This is an invitation to live a life like Jesus lived – a life of radical acceptance and love for all – and to take a stand against oppressive systems of power that threaten to crush the least of these his brothers.
But be warned: sometimes when you stand in front of tanks, they drive over you. Sometimes when you protest cruelty, you find yourself in prison. Sometimes when you put people above power, you find yourself being executed. That’s what happened to Jesus, and, take his word for it, it’s the sort of thing that will happen to anyone who follows him.
David M Schell
I am a doubter and a believer. I have a Master's in Divinity from Pittsburgh Theological Seminary, but because faith grows and changes, I don't necessarily stand by everything I've ever written, so if you see something troubling further back, please ask! Read More.
6 thoughts on “Take Up Your Cross”
I loathe Lent. The notion of penal substitution is utterly baffling to me and at this time of year that’s all one hears. We look at cultures that practied human sacrifice and call them barbaric and yet that notion is the foundation of our own (well, some people’s) Christian theology. It makes me crazy, it makes me want to stay home Sunday mornings. I was sitting here in my jammies thinking of doing just that when I read your post. Deepest thanks for the reassurance that I’m not the only person who wrestles with this!
I didn’t grow up with Lent, or any of the church calendar except Christmas, Easter, and Thanksgiving. (Thanksgiving is a conservative Christian holiday). I’ve come to enjoy and appreciate lent – not as a celebration of penal substitution, but as a time to sit back and ponder on the fact that we’re not perfect and try to be more mindful of the fact that we’re not perfect and try to grow. Mostly I just like Ash Wednesday, though.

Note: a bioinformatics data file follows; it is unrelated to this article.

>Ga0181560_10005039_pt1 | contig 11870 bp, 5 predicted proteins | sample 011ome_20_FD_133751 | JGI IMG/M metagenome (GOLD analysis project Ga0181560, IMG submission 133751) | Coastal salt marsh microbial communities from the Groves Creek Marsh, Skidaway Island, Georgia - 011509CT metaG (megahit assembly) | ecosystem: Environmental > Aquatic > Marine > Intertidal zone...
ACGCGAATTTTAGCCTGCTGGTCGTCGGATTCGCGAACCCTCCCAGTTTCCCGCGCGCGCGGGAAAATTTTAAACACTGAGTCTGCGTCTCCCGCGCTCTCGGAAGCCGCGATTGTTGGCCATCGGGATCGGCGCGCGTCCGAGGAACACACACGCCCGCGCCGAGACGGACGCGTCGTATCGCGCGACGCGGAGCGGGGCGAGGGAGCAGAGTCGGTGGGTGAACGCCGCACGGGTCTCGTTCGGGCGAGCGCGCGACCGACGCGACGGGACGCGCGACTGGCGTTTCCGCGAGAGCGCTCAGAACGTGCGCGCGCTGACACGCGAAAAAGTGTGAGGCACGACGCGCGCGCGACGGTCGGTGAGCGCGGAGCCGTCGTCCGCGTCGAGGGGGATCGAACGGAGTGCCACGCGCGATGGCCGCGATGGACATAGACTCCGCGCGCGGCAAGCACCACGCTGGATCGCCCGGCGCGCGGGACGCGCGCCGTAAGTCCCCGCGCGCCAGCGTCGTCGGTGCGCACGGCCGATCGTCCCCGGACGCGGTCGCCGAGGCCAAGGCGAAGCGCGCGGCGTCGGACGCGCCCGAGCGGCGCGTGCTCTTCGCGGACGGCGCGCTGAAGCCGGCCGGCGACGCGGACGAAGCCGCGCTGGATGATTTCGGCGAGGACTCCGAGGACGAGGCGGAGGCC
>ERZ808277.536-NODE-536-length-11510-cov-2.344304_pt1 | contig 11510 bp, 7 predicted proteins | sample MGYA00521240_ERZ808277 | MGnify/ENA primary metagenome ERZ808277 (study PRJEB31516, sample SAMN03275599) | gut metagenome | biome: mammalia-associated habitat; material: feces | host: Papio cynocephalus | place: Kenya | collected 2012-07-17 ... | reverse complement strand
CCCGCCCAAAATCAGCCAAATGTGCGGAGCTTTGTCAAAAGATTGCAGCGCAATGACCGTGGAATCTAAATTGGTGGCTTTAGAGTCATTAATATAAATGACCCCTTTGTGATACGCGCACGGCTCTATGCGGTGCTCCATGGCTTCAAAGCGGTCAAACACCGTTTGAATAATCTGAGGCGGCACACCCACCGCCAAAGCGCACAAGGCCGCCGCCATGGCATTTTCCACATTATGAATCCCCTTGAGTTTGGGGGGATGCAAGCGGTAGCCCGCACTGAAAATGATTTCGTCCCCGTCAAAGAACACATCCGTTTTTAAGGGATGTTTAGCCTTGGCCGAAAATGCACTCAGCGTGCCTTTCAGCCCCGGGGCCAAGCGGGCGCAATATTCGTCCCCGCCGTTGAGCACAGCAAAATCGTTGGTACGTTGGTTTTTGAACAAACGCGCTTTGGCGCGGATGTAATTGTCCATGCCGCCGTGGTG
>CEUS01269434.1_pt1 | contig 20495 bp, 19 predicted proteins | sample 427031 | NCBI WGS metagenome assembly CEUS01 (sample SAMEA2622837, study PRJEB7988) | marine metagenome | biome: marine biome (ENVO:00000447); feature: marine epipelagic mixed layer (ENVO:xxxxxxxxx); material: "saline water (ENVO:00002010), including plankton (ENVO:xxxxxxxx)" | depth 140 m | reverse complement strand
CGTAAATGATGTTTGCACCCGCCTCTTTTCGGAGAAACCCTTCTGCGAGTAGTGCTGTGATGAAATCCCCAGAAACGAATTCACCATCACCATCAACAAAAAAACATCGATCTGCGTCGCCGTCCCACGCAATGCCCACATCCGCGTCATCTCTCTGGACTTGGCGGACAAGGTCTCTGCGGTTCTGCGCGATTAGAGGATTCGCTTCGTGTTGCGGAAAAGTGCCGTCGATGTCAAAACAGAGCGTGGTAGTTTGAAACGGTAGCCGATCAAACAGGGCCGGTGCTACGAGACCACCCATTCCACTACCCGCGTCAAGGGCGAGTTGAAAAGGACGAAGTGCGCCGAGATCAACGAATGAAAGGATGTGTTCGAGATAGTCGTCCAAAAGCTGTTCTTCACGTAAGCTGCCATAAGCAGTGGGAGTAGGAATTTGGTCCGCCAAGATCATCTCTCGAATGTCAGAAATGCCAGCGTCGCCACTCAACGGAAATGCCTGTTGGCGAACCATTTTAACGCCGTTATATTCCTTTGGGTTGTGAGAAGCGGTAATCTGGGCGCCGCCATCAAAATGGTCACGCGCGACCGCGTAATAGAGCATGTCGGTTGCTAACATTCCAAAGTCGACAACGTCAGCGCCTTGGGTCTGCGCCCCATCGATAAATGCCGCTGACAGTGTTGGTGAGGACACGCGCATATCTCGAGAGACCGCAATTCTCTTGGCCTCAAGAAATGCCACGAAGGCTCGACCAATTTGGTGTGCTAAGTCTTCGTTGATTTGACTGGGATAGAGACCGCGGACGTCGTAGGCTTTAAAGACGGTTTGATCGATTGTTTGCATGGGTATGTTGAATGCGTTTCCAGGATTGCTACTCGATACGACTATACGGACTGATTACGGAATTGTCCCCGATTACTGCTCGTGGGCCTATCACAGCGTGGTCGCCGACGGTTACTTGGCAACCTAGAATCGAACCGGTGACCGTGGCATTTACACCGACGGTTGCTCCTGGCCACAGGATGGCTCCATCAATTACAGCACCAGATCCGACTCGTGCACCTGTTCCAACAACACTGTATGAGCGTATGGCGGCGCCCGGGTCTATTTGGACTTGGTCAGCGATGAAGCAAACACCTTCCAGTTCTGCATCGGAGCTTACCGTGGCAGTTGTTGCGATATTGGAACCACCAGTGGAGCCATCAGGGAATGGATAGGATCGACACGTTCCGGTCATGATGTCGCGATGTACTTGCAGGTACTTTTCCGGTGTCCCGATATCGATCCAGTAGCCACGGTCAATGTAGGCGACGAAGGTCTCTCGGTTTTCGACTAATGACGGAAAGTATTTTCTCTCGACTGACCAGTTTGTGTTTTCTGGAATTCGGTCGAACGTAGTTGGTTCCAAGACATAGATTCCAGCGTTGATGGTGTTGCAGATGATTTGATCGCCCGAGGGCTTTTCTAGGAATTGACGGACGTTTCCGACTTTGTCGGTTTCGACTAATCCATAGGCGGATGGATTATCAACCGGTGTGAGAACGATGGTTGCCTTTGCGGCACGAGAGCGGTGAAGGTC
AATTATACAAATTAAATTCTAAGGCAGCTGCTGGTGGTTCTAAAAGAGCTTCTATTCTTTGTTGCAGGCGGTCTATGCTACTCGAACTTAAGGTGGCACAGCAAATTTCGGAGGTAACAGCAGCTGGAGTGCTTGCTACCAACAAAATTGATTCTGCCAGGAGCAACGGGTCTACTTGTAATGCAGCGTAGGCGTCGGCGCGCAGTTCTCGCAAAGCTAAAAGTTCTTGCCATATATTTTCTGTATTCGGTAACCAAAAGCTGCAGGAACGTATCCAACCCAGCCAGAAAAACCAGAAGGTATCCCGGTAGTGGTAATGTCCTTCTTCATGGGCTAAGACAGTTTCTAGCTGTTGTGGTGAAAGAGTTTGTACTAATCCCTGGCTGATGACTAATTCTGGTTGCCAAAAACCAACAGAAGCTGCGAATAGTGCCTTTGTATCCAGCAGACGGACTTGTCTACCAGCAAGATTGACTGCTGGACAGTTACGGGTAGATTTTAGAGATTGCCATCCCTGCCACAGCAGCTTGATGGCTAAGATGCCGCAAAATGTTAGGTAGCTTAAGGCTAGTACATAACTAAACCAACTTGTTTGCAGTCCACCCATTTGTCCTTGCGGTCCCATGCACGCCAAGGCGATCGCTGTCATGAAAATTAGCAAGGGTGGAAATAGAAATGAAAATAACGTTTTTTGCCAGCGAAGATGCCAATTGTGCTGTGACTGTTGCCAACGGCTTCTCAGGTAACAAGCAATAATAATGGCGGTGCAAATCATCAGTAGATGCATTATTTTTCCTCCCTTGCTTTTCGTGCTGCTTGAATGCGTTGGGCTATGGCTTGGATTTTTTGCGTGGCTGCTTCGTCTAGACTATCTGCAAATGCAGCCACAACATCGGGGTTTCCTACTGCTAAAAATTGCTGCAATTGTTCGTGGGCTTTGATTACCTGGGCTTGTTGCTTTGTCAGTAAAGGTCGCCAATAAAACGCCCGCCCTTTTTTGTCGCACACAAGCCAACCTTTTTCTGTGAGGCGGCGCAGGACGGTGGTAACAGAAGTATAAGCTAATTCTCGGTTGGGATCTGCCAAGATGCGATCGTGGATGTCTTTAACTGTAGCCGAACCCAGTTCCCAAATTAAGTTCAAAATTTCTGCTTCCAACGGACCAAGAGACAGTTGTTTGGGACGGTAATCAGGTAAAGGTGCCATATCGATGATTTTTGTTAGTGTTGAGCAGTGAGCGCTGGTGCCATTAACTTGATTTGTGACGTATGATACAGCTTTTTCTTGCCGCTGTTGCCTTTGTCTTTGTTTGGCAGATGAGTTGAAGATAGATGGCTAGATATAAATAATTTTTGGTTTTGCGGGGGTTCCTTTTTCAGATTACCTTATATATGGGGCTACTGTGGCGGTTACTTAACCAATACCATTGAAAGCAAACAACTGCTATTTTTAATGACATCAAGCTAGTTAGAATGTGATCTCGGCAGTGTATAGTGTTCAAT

Some of us have had pretty nasty experiences with church in the past, though, where basically every Sunday was centered around how we’re all dirty sinners, so for them / us a toned-down version (or no version at all) would probably be better.
With that in mind, I leave you with Grumpy Cat.
When you read the Bible with an open heart and mind and with discernment, you can see where the people who wanted to make Jesus into somebody he wasn’t. It is apparent. Constantine told pacifist Christian men that Jesus wanted them to fight in the Emperor’s army. When they refused because that wasn’t the way of Jesus, Constantine had them slaughtered. That is just one instance where the powerful changed the message. Heck, they changed and added to the words of the Bible to fit their worldview. Work on discernment; develop a keen insight; make yourself able to see where the “speakers”, “writers” change. These things will open you up to the true message of Jesus.
I recognize the song and the Psalty character. Good blog, David!
YOU REMEMBER PSALTY THE SINGING SONGBOOK?! I guess I’m not in this crazy world all by myself after all haha.
I directed children’s choirs for 22 from 1973 to 1995. Chances are, if it walked, talked, or breathed during those years – I was aware of it!